Stockpiling – the accumulation of groceries and house hold supplies – has become a dirty word since it is now associated with the pandemic and those crazy photos of adults behaving badly in the toilet paper aisle! Our grand parents and great grand parents and all the generations before them saw stockpiling or keeping a well stocked store cupboard or root cellar as a way of life, preserving the harvest and putting by when their finances allowed.
I grew up in a household where there was a large cupboard allocated for preserves, supermarket specials were often bought in bulk, there was a vegetable garden of some sort at different times, large amounts of locally grown fruit was purchased at the end of the growing season to be preserved and valued come the colder months. Dessert was often ice cream and preserved apricots, nectarines, or peaches, summer in a bowl.
I write more about this topic in my free ebook Preserve the Harvest. I’ll leave a link at the bottom of this post for you. There is also lots of great tips for preserving in small batches when you are time poor due to work commitments, have an injury or illness that prevents you doing big batches or are caring for young children and don’t have a large chunk of time to do something like preserving.
A couple of years ago (before the pandemic), I bought our years supply of blueberries from a local organic grower, we had shifted our blueberry bushes and I wasn’t relying on a big harvest. This is how I shop, buying in season and putting by. We all now know the benefits of this. Shopping local, supporting local growers, less food miles, fresh food, organic, picked in the morning, in the freezer by lunchtime. When I spoke to a friend and offered to collect some for her, she was perplexed, “Why would I want that many blueberries and outlay that much money instead of keeping my money in the bank?”. But here is the thing: I know we are going to eat that many blueberries this year, they have many health benefits and we love eating them, buying in bulk actually saved a lot of money instead of that money sitting in the bank.
And that is my segway to talking about having many different banks. Over the years, I have learnt the benefits of this and settled into feeling comfortable with it. We have a bricks and mortar traditional bank where we have our actual money, the store cupboard is our food bank, the garden an investment in growing and contributing to our different food banks, the freezers are another food bank and the herb cupboard where we keep dried herbs for teas and cooking is a form of food bank. If we only had our money in the bricks and mortar bank, we wouldn’t be making the best use of our money.
These different banks all need some general up keep. Just like the bank statements need checking, so do the contents in the freezer bank, the store cupboard bank and the herb cupboard bank to make sure nothing becomes past its use by date and wasted. The garden also needs tending to make sure our investments reach there full potential and can be harvested.
Each bank needs a general tidy up from time to time. Shelved wiped down, jars emptied, everything that needs using first put on its own shelf or at the front of the shelf. For example: at the moment I have chickpeas, red lentils and passata sauce that need using up, so I’ve grouped them all together.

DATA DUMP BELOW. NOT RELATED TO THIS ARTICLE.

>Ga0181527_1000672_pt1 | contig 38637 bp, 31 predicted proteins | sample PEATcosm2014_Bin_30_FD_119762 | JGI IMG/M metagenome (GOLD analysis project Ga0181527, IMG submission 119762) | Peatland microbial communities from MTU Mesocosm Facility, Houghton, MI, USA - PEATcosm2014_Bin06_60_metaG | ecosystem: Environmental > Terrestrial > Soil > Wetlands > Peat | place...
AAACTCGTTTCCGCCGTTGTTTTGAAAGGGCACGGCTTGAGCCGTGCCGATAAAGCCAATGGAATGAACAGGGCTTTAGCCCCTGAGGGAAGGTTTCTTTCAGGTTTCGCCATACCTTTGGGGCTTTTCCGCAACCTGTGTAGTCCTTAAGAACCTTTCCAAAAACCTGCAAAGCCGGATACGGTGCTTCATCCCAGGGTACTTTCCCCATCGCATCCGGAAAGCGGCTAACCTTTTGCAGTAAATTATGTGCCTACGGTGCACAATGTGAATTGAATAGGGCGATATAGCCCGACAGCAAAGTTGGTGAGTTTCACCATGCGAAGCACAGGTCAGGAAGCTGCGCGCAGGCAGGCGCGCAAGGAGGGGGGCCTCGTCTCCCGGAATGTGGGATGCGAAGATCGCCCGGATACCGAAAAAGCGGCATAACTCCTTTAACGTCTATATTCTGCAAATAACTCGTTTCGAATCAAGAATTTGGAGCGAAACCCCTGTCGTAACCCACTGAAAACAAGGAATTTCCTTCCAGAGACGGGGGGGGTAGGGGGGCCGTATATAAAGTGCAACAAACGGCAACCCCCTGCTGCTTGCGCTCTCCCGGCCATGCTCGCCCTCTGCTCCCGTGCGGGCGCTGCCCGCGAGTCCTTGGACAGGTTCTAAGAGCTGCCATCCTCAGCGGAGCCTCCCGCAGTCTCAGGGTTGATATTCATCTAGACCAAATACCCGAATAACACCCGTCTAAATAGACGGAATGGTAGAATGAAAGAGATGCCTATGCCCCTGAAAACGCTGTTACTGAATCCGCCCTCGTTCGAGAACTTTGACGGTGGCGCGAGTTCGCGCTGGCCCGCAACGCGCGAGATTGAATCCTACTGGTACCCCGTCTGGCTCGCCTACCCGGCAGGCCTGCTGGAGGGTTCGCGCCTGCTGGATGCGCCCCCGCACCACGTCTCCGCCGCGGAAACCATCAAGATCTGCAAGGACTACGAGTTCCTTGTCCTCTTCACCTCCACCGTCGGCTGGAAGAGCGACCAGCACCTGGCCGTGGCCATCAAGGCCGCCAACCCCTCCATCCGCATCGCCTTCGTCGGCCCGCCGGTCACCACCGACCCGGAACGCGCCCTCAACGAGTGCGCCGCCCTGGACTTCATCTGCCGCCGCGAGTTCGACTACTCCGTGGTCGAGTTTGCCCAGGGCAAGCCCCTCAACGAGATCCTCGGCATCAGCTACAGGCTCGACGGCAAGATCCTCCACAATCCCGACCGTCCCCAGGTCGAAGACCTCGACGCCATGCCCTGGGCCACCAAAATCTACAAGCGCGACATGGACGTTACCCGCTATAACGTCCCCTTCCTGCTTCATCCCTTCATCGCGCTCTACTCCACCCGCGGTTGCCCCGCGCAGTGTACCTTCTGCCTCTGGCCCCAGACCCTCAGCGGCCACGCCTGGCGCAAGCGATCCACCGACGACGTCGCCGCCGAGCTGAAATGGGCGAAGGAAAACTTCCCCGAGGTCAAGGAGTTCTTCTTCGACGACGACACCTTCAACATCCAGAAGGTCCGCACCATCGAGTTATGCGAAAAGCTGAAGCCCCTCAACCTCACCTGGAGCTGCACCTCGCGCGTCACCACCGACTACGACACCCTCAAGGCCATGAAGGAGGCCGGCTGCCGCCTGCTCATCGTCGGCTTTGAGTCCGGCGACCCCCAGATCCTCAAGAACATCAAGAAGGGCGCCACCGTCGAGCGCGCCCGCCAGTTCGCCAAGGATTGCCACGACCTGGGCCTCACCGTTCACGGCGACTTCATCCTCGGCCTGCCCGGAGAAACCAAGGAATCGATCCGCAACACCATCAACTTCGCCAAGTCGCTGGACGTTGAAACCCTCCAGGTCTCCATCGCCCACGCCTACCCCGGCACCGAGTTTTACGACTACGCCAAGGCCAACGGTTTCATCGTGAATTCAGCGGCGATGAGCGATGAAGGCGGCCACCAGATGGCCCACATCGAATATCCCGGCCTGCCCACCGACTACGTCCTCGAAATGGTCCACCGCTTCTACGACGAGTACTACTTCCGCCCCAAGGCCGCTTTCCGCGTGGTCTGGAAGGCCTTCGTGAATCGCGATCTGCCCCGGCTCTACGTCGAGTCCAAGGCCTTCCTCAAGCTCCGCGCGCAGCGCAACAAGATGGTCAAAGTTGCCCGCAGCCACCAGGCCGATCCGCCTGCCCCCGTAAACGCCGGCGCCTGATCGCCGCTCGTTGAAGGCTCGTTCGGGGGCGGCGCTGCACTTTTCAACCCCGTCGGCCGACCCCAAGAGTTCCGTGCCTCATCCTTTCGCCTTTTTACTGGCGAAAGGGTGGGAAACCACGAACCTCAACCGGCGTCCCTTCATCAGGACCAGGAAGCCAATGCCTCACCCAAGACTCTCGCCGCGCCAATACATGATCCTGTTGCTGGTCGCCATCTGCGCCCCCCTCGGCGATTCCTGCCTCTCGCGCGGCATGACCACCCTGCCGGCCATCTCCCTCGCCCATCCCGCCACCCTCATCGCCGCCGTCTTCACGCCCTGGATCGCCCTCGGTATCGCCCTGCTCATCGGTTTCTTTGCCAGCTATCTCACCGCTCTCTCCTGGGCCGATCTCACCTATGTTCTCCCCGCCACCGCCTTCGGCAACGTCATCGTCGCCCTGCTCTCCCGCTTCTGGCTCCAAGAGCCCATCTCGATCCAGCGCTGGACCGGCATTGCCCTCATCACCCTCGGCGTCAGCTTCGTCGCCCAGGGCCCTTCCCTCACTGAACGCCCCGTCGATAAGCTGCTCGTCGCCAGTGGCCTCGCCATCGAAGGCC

I can honestly say hand on heart that over the years there hasn’t been that much food waste, and if there was any it went to the hens or compost. For arguments sake, lets say 10kg of food in total was wasted due to freezer burn, going soft in the store cupboard and include the batch of pickles that went mouldy because I didn’t sterilise the jars as well as I usually do. Let’s put a price on the food and round it up to $10 per kilo, that is a total of $100 in food waste (can we really call it food waste if it is returned to the earth via nourishing compost or fed to hens who turn it into eggs or fertiliser for the garden?). So, I lost approximately $100 in food and saved thousands thanks to my store cupboard bank, freezer bank and herb cupboard bank.
Some things I am surprised about:
I honestly thought I would stockpile junk food treats and I haven’t. Probably because I know we would just eat them first!
I’m surprised that stockpiling or keeping a well stocked store cupboard has become some new thing, like mashed avocado and kale were. It just makes common sense to me. We live in the countryside, the only take away we eat is a pie every now and again from the sourdough bakery and every other meal we make from scratch.
I got asked if I was a “prepper” – I had to go and look the word up. Well, that is a whole other world isn’t it. No, I am not a prepper.
Apart from saving money, having all our “banks” feels very freeing. We aren’t reliant on supermarket shelves being full, there are lots of choices with what’s to eat and the excess eggs, fruit and vegetables we grow are shared with a friend who no longer keeps hens or grows food .
I appreciate that this is a privileged position to be in at the moment and at the same time it is something that we have worked hard on to make happen and have made sacrifices to do it. There have been very deliberate choices made to get here; instead of installing a second bathroom in our cottage we forgo it and made the space into a store cupboard. We have invested in a store cupboard instead of nights out, going to restaurants, holidays or expensive designer clothes. On days off, public holidays and after paid work we tend the garden. We plan and create new routines to fit in preserving. It’s a choice, and I am grateful that we can even have that choice. Michael and I have created a cosy home based on what feels right for us. It feels very safe.
I’ll be back tomorrow with some tips to help get you started on your own store cupboard.
Until then, much love, Jude x
The Store Cupboard #1
January 11, 2022